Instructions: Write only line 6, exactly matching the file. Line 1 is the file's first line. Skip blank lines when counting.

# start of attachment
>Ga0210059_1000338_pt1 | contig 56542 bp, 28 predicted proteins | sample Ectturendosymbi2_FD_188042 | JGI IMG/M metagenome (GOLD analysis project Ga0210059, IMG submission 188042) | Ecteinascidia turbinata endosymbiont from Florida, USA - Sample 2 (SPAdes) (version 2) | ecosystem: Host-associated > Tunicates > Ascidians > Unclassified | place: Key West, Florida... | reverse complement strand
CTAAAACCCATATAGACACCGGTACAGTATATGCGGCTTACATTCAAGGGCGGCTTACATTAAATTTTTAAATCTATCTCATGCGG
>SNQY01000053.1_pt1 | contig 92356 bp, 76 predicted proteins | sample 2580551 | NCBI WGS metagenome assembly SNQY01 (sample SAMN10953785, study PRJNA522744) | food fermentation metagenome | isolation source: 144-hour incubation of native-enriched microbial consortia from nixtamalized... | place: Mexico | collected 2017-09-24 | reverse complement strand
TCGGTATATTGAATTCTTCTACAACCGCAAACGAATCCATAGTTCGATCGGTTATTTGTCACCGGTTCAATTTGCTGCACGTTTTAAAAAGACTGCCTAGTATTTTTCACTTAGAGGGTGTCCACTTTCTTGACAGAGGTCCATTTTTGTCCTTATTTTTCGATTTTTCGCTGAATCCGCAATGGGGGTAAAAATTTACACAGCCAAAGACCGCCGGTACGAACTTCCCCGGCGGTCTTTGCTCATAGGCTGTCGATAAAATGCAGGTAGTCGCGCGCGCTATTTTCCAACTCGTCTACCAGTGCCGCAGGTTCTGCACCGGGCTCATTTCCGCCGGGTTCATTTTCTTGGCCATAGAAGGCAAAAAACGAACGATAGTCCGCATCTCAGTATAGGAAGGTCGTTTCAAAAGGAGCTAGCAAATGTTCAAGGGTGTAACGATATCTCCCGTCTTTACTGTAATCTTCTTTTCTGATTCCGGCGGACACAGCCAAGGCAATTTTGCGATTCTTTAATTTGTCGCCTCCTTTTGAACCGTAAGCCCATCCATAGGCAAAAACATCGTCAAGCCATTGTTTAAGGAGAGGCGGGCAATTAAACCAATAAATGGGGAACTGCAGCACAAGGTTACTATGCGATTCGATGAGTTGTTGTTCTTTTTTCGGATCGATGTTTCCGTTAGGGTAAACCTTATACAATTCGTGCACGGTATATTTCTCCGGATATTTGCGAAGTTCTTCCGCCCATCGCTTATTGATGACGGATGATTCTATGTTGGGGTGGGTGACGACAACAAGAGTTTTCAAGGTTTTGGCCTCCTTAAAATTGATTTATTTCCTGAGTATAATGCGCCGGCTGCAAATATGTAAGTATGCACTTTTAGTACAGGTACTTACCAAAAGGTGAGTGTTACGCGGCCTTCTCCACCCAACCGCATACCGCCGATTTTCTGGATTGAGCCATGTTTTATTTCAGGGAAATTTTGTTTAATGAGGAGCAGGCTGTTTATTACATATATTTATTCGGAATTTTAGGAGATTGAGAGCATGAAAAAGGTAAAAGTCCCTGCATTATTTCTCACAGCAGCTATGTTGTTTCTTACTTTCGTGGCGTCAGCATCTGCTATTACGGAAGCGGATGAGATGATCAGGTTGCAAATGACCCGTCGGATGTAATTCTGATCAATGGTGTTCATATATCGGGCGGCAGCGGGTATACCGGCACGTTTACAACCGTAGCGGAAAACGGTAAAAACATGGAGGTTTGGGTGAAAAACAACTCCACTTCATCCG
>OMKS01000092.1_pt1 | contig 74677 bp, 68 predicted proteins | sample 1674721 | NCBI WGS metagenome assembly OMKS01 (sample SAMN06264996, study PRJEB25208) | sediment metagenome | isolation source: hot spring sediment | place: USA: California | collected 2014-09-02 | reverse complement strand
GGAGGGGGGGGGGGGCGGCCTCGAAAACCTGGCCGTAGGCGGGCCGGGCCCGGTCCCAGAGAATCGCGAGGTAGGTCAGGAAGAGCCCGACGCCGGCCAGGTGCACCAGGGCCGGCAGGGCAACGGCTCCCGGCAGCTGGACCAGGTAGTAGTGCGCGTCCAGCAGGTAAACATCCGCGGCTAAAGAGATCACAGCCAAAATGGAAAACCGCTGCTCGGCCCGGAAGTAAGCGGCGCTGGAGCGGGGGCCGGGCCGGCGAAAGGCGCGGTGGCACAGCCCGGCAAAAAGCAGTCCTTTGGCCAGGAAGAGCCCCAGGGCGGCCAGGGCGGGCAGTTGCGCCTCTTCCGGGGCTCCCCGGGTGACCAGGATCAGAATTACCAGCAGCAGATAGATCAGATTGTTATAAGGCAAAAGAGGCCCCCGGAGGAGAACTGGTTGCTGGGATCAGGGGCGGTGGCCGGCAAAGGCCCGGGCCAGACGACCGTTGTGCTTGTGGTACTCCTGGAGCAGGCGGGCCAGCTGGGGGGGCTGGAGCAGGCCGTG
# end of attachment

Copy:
GGAGGGGGGGGGGGGCGGCCTCGAAAACCTGGCCGTAGGCGGGCCGGGCCCGGTCCCAGAGAATCGCGAGGTAGGTCAGGAAGAGCCCGACGCCGGCCAGGTGCACCAGGGCCGGCAGGGCAACGGCTCCCGGCAGCTGGACCAGGTAGTAGTGCGCGTCCAGCAGGTAAACATCCGCGGCTAAAGAGATCACAGCCAAAATGGAAAACCGCTGCTCGGCCCGGAAGTAAGCGGCGCTGGAGCGGGGGCCGGGCCGGCGAAAGGCGCGGTGGCACAGCCCGGCAAAAAGCAGTCCTTTGGCCAGGAAGAGCCCCAGGGCGGCCAGGGCGGGCAGTTGCGCCTCTTCCGGGGCTCCCCGGGTGACCAGGATCAGAATTACCAGCAGCAGATAGATCAGATTGTTATAAGGCAAAAGAGGCCCCCGGAGGAGAACTGGTTGCTGGGATCAGGGGCGGTGGCCGGCAAAGGCCCGGGCCAGACGACCGTTGTGCTTGTGGTACTCCTGGAGCAGGCGGGCCAGCTGGGGGGGCTGGAGCAGGCCGTG